Adverse Events Diagnosed within Three Days of Vaccine Administration in Dogs

“Retroactive twoyear analysis with 1,427,534 dogs showing the rabies vaccine is the most problematic, small breed dogs have a higher risk, especially when given multiple vaccinations.“Premarketing safety studies, when fiscally or logistically limited in size, will remain limited in power to detect rare adverse events that may be more common among animals with particular risk factors.”

Duration of Immunity for Canine and Feline Vaccines: A Review

“Vaccination should not be considered an innocuous procedure, since vaccines may have harmful consequences to patients as well as owners, thus use those vaccines that are required, give them only as often as is necessary and vaccinate as many cats and dogs in the population as possible.”

Canine Nomograph Evaluation Improves Puppy Immunization

“Regardless of whether nomograph was done for a dam, authors support WASAVA guidelines in urging that all puppies are tested for antibody titers by 6 months to detect failure of immunization during this highest risk period. The presumption that vaccination is equivalent to immunization may lead to unfortunate, but avoidable surprises.”

Vaccine-Induced Autoimmunity in the Dog

Demonstrated “the vaccination of dogs using a routine protocol and commonly used vaccines induces autoantibodies.”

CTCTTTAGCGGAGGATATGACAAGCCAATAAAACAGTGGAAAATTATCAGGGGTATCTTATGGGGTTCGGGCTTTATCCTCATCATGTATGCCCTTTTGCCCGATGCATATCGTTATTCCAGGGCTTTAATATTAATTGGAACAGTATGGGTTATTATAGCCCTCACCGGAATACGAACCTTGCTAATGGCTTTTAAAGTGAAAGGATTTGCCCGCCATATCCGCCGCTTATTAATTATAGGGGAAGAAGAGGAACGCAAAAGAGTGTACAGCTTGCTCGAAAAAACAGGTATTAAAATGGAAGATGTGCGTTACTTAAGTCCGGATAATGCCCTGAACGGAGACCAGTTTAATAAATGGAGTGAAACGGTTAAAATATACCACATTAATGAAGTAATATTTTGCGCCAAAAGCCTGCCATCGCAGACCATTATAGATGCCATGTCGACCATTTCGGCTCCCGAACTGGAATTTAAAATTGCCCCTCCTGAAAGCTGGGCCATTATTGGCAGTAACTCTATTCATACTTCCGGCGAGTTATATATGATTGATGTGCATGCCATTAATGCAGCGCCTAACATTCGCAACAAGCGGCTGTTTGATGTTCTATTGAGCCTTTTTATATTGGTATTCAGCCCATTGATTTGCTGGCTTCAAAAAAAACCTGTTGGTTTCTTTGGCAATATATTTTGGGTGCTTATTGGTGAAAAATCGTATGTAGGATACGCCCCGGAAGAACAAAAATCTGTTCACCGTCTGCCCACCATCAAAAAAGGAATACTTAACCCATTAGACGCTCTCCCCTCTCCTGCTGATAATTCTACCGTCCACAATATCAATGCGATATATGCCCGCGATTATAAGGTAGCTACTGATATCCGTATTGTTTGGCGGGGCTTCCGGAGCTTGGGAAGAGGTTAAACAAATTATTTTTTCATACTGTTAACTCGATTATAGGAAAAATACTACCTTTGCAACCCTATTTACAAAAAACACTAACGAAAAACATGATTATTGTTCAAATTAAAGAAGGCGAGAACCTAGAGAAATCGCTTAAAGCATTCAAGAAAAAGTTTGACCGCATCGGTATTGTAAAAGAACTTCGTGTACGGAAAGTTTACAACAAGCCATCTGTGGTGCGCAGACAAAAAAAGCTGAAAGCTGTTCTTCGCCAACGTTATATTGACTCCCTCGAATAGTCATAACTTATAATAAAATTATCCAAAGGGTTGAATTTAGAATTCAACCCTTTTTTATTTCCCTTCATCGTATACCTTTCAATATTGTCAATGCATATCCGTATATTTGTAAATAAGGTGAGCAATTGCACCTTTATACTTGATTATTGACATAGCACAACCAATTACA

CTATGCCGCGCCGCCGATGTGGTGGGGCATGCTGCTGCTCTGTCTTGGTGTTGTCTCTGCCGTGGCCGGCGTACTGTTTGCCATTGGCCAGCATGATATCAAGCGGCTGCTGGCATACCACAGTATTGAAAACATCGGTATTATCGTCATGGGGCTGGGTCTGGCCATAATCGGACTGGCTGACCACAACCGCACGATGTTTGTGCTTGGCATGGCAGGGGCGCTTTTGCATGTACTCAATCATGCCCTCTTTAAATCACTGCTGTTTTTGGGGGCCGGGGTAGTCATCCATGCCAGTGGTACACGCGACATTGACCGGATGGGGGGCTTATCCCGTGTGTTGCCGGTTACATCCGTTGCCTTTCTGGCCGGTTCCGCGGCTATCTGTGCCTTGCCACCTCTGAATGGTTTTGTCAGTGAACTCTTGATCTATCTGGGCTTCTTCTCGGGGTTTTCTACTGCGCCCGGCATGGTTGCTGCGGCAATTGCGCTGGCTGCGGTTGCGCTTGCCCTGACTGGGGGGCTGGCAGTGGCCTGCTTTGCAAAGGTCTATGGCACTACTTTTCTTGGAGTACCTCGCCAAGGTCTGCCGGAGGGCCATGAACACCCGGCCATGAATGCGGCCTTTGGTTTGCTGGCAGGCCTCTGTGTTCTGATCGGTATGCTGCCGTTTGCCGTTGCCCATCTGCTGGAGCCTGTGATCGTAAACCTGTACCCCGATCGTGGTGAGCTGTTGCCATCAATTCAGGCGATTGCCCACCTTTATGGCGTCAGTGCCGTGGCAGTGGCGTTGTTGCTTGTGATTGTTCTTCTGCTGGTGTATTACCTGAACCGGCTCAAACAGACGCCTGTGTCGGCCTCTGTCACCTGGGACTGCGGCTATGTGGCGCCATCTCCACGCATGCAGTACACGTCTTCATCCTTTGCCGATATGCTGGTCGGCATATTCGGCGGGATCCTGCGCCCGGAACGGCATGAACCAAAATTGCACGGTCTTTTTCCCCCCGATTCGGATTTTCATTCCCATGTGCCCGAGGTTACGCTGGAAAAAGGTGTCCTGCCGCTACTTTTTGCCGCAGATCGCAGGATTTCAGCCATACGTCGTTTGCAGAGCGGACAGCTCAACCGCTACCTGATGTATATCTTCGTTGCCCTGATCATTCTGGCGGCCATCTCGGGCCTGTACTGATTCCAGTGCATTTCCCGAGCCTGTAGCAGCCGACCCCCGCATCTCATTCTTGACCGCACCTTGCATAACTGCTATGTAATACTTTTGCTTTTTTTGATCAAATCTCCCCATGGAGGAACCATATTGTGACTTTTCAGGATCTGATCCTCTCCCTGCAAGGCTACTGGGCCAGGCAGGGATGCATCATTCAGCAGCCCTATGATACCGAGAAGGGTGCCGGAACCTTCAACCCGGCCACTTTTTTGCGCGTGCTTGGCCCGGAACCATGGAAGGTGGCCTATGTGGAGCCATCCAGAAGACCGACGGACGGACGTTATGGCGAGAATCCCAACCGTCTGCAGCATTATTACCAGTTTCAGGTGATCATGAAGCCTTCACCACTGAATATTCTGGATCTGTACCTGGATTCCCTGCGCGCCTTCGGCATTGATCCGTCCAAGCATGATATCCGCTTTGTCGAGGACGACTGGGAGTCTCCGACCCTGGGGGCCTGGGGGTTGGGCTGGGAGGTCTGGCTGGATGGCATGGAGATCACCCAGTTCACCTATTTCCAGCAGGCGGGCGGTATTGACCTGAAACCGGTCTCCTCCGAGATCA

Rabies in Vaccinated Dog and Cats in the United States, 1997-2001

“Veterinarians should include rabies in the differential diagnosis for any dog or cat with clinical signs compatible with rabies regardless of vaccination history. Continued surveillance is imperative to document vaccination failure and identify trends related to vaccination failure.”

Canine Parvovirus Vaccination and Immunisation Failures: Are We Far from Disease Eradication?

“Antibody testing to determine the optimal time for vaccinations of pups and adults and homogenous coverage of dog population are the next logical steps towards achieving disease eradication or at least an improvement of the current situation.”

What’s missing? Post marketing surveillance and reports of adverse reactions!

In veterinary medicine, there is no requirement to report adverse events (known or suspected) following vaccination. Although strongly encouraged, formal reports from veterinarians to the U.S. Department of Agriculture (USDA) or the vaccine manufacturer are seldom filed.

AAHA Vaccine Adverse Reactions